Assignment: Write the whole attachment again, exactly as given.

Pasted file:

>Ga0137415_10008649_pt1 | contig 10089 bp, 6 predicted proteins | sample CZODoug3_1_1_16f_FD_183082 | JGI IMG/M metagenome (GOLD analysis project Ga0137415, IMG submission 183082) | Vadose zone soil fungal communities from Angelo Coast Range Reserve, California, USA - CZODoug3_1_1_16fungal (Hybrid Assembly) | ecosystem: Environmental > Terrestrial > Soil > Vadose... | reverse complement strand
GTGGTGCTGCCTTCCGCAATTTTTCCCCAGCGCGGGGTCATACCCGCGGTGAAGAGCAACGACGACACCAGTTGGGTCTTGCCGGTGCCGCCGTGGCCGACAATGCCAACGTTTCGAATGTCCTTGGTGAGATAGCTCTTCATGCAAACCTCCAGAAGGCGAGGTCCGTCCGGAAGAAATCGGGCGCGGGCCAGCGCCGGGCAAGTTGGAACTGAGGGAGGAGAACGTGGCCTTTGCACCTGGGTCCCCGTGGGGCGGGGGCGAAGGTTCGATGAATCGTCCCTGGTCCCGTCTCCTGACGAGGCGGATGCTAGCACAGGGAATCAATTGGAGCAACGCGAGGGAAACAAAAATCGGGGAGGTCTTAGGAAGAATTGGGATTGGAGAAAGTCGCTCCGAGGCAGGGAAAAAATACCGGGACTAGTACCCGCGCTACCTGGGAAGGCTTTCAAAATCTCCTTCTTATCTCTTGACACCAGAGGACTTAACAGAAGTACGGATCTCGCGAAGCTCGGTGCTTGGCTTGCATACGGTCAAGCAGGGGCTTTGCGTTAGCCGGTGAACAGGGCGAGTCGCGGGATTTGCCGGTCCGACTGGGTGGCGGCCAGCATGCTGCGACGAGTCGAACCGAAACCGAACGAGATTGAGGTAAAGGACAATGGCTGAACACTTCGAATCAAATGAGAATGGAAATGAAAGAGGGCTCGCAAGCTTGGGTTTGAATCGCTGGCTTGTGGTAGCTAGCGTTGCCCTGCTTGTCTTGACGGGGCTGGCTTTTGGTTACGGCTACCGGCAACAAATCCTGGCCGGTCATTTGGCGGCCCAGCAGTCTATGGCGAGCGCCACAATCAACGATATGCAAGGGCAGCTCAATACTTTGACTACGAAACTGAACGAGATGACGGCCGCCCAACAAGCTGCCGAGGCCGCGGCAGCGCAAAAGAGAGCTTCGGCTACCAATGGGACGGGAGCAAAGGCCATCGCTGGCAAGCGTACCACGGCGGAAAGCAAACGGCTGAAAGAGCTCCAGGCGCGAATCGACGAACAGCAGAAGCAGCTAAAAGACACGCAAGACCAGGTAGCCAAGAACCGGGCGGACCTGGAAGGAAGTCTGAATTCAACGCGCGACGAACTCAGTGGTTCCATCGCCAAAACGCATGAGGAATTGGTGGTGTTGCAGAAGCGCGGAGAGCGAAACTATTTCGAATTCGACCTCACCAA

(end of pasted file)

>Ga0137415_10008649_pt1 | contig 10089 bp, 6 predicted proteins | sample CZODoug3_1_1_16f_FD_183082 | JGI IMG/M metagenome (GOLD analysis project Ga0137415, IMG submission 183082) | Vadose zone soil fungal communities from Angelo Coast Range Reserve, California, USA - CZODoug3_1_1_16fungal (Hybrid Assembly) | ecosystem: Environmental > Terrestrial > Soil > Vadose... | reverse complement strand
GTGGTGCTGCCTTCCGCAATTTTTCCCCAGCGCGGGGTCATACCCGCGGTGAAGAGCAACGACGACACCAGTTGGGTCTTGCCGGTGCCGCCGTGGCCGACAATGCCAACGTTTCGAATGTCCTTGGTGAGATAGCTCTTCATGCAAACCTCCAGAAGGCGAGGTCCGTCCGGAAGAAATCGGGCGCGGGCCAGCGCCGGGCAAGTTGGAACTGAGGGAGGAGAACGTGGCCTTTGCACCTGGGTCCCCGTGGGGCGGGGGCGAAGGTTCGATGAATCGTCCCTGGTCCCGTCTCCTGACGAGGCGGATGCTAGCACAGGGAATCAATTGGAGCAACGCGAGGGAAACAAAAATCGGGGAGGTCTTAGGAAGAATTGGGATTGGAGAAAGTCGCTCCGAGGCAGGGAAAAAATACCGGGACTAGTACCCGCGCTACCTGGGAAGGCTTTCAAAATCTCCTTCTTATCTCTTGACACCAGAGGACTTAACAGAAGTACGGATCTCGCGAAGCTCGGTGCTTGGCTTGCATACGGTCAAGCAGGGGCTTTGCGTTAGCCGGTGAACAGGGCGAGTCGCGGGATTTGCCGGTCCGACTGGGTGGCGGCCAGCATGCTGCGACGAGTCGAACCGAAACCGAACGAGATTGAGGTAAAGGACAATGGCTGAACACTTCGAATCAAATGAGAATGGAAATGAAAGAGGGCTCGCAAGCTTGGGTTTGAATCGCTGGCTTGTGGTAGCTAGCGTTGCCCTGCTTGTCTTGACGGGGCTGGCTTTTGGTTACGGCTACCGGCAACAAATCCTGGCCGGTCATTTGGCGGCCCAGCAGTCTATGGCGAGCGCCACAATCAACGATATGCAAGGGCAGCTCAATACTTTGACTACGAAACTGAACGAGATGACGGCCGCCCAACAAGCTGCCGAGGCCGCGGCAGCGCAAAAGAGAGCTTCGGCTACCAATGGGACGGGAGCAAAGGCCATCGCTGGCAAGCGTACCACGGCGGAAAGCAAACGGCTGAAAGAGCTCCAGGCGCGAATCGACGAACAGCAGAAGCAGCTAAAAGACACGCAAGACCAGGTAGCCAAGAACCGGGCGGACCTGGAAGGAAGTCTGAATTCAACGCGCGACGAACTCAGTGGTTCCATCGCCAAAACGCATGAGGAATTGGTGGTGTTGCAGAAGCGCGGAGAGCGAAACTATTTCGAATTCGACCTCACCAA